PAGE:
On the Nature of Incessant Business

If a man walk in the woods for love of them half of each day, he is in danger of being regarded as a loafer; but if he spends his whole day as a speculator, shearing off those woods and making earth bald before her time, he is esteemed an industrious and enterprising citizen. As if a town had no interest in its forests but to cut them down!

Henry David Thoreau ‘Life Without Principle’


Thoreau asks us to ‘consider the way in which we spend our lives’, and goes on to describe our world as ‘a place of business’ – meaning a place of work, bustle, enterprise and industry… He does not suggest that there is anything inherently ‘bad’ about industriousness, but depicts its relentlessness as an unhealthy obsession.

Thoreau postulates that ‘that there is nothing, not even crime, more opposed to poetry, to philosophy, ay, to life itself, than this incessant business’. He argues that we should place less importance on work and realise the value of leisure, of ‘idleness’. We should evaluate why we work, what we work for, and solve our unhappiness by establishing a healthy balance between work and leisure.


Naturally, this is easier said than done. Bertrand Russell also explores this line of thinking in his essay ‘In Praise of Idleness’. He argues that ‘there is far too much work done in the world, that immense harm is caused by the belief that work is virtuous, and that what needs to be preached in modern industrial countries is quite different from what always has been preached’.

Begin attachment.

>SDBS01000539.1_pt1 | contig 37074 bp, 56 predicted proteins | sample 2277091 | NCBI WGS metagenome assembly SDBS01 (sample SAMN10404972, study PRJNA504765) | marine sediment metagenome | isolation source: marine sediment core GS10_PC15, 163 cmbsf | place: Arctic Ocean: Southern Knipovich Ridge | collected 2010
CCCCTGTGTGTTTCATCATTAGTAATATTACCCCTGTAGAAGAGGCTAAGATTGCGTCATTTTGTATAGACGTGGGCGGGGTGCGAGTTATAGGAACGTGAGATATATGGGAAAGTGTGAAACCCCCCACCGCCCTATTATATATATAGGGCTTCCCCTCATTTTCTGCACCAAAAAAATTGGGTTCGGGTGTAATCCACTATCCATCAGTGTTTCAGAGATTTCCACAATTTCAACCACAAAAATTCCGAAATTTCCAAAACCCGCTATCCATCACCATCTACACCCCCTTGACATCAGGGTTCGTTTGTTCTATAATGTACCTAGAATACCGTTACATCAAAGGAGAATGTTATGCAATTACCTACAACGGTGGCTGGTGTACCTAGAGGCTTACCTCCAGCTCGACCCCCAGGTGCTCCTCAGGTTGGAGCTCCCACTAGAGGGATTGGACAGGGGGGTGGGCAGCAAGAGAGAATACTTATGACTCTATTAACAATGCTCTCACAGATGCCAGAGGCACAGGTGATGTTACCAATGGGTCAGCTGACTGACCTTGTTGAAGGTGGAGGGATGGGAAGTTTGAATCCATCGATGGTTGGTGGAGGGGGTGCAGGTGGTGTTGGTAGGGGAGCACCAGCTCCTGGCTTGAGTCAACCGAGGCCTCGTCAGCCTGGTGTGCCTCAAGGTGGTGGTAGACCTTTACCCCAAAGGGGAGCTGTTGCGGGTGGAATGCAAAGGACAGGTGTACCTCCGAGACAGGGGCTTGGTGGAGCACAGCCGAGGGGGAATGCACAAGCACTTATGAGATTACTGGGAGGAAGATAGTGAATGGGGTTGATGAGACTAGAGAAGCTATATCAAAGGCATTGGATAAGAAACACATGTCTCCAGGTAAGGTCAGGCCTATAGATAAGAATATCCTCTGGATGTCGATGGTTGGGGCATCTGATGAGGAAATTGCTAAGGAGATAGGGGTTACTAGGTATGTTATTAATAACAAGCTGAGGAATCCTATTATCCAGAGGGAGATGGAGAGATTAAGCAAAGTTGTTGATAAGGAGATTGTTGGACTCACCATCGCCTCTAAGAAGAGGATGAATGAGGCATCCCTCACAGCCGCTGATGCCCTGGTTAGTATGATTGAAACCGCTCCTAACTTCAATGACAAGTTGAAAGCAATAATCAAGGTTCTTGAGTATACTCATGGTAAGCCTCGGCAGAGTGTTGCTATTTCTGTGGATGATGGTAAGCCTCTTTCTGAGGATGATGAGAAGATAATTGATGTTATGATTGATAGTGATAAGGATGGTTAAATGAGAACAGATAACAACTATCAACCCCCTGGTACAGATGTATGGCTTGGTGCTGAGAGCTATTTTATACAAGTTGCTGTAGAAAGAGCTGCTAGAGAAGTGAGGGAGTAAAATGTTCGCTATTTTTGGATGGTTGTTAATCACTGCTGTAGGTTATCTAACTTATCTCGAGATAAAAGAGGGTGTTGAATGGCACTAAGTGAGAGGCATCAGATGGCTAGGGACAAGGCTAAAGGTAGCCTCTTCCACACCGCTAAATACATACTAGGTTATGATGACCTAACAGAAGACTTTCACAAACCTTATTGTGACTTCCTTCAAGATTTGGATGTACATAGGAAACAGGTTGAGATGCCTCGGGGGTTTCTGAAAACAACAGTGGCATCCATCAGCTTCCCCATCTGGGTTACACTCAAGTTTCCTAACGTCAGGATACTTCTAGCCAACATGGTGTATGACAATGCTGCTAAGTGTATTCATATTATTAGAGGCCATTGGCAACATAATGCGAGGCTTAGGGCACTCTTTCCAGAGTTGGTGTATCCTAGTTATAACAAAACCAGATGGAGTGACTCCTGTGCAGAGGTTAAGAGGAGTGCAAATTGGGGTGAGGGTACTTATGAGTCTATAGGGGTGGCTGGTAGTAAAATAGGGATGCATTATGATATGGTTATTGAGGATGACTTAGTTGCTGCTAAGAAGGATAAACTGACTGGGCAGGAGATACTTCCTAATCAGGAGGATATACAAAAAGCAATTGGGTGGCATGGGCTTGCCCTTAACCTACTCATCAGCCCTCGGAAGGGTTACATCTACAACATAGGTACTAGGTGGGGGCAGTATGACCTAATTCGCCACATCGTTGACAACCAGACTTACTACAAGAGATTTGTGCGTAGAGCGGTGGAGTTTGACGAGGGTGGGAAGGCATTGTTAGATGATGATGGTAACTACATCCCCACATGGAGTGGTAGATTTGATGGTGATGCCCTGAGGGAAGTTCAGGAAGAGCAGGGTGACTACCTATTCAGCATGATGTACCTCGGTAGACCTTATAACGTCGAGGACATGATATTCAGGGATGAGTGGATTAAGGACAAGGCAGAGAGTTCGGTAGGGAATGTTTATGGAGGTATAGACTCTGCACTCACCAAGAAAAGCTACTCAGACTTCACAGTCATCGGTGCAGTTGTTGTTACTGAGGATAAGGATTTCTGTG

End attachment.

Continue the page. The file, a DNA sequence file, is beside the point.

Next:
Russell identifies the desire for efficiency as a destructive attribute: ‘There was formerly a capacity for light-heartedness and play which has been to some extent inhibited by the cult of efficiency. The modern man thinks that everything ought to be done for the sake of something else, and never for its own sake’. His ideal scenario is that we should work astutely for four hours of each day. This amount of work ought to be sufficient to support our lives monetarily, and allow for ‘idle’ time in which to pursue creative impulses and to socialise. If we could attain this ideal we would achieve ‘happiness and joy of life, instead of frayed nerves, weariness, and dyspepsia’.


The concept of idleness as a positive attribute rather than an undesirable, or even evil, one, continues to be explored and discussed by writers and thinkers today. One such writer is Tom Hodgkinson, editor of The Idler and author of ‘How to Be Idle’, in which he concludes that ‘The art of living is the art of bringing dreams and reality together’.

I’ll leave you with one final quote from Bertrand Russell, and invitation to comment and discuss below…

Good nature is, of all moral qualities, the one that the world needs most, and good nature is the result of ease and security, not of a life of arduous struggle. Modern methods of production have given us the possibility of ease and security for all; we have chosen, instead, to have overwork for some and starvation for others. Hitherto we have continued to be as energetic as we were before there were machines; in this we have been foolish, but there is no reason to go on being foolish forever. Bertrand Russell, ‘In Praise of Idleness’

Originally written for and published on Earth Books.net and can be found here.


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